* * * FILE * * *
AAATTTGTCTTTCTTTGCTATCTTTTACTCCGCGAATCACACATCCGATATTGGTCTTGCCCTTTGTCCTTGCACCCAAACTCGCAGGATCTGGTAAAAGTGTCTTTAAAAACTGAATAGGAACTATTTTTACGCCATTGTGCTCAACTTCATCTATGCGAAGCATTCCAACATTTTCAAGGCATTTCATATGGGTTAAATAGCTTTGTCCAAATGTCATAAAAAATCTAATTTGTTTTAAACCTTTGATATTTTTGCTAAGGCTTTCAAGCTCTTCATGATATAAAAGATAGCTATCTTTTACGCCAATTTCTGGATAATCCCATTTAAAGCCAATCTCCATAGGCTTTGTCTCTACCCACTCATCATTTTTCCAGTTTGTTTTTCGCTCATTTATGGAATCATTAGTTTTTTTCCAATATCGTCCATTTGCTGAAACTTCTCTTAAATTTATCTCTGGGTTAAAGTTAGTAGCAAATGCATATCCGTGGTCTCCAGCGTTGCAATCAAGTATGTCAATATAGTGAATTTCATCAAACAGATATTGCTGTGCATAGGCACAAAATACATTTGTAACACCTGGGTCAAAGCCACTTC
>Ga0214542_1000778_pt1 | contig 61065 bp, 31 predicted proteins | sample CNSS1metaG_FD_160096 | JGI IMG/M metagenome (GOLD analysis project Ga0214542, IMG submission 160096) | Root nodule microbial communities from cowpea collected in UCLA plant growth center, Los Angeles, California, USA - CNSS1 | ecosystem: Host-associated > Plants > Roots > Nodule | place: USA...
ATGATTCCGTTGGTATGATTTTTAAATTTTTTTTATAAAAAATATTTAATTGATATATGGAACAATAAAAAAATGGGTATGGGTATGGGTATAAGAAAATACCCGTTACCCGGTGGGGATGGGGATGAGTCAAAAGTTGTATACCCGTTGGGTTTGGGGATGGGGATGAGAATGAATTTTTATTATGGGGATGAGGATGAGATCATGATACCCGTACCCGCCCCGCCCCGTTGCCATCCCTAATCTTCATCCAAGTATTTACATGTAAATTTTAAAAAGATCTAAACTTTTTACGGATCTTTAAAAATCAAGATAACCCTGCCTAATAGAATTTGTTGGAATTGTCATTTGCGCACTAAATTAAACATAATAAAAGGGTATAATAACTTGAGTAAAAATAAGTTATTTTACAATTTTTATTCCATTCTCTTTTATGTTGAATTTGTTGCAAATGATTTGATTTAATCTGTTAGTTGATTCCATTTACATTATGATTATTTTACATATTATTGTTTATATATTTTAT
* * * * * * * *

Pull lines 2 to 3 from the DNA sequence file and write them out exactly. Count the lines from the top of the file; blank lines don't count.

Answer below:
>Ga0214542_1000778_pt1 | contig 61065 bp, 31 predicted proteins | sample CNSS1metaG_FD_160096 | JGI IMG/M metagenome (GOLD analysis project Ga0214542, IMG submission 160096) | Root nodule microbial communities from cowpea collected in UCLA plant growth center, Los Angeles, California, USA - CNSS1 | ecosystem: Host-associated > Plants > Roots > Nodule | place: USA...
ATGATTCCGTTGGTATGATTTTTAAATTTTTTTTATAAAAAATATTTAATTGATATATGGAACAATAAAAAAATGGGTATGGGTATGGGTATAAGAAAATACCCGTTACCCGGTGGGGATGGGGATGAGTCAAAAGTTGTATACCCGTTGGGTTTGGGGATGGGGATGAGAATGAATTTTTATTATGGGGATGAGGATGAGATCATGATACCCGTACCCGCCCCGCCCCGTTGCCATCCCTAATCTTCATCCAAGTATTTACATGTAAATTTTAAAAAGATCTAAACTTTTTACGGATCTTTAAAAATCAAGATAACCCTGCCTAATAGAATTTGTTGGAATTGTCATTTGCGCACTAAATTAAACATAATAAAAGGGTATAATAACTTGAGTAAAAATAAGTTATTTTACAATTTTTATTCCATTCTCTTTTATGTTGAATTTGTTGCAAATGATTTGATTTAATCTGTTAGTTGATTCCATTTACATTATGATTATTTTACATATTATTGTTTATATATTTTAT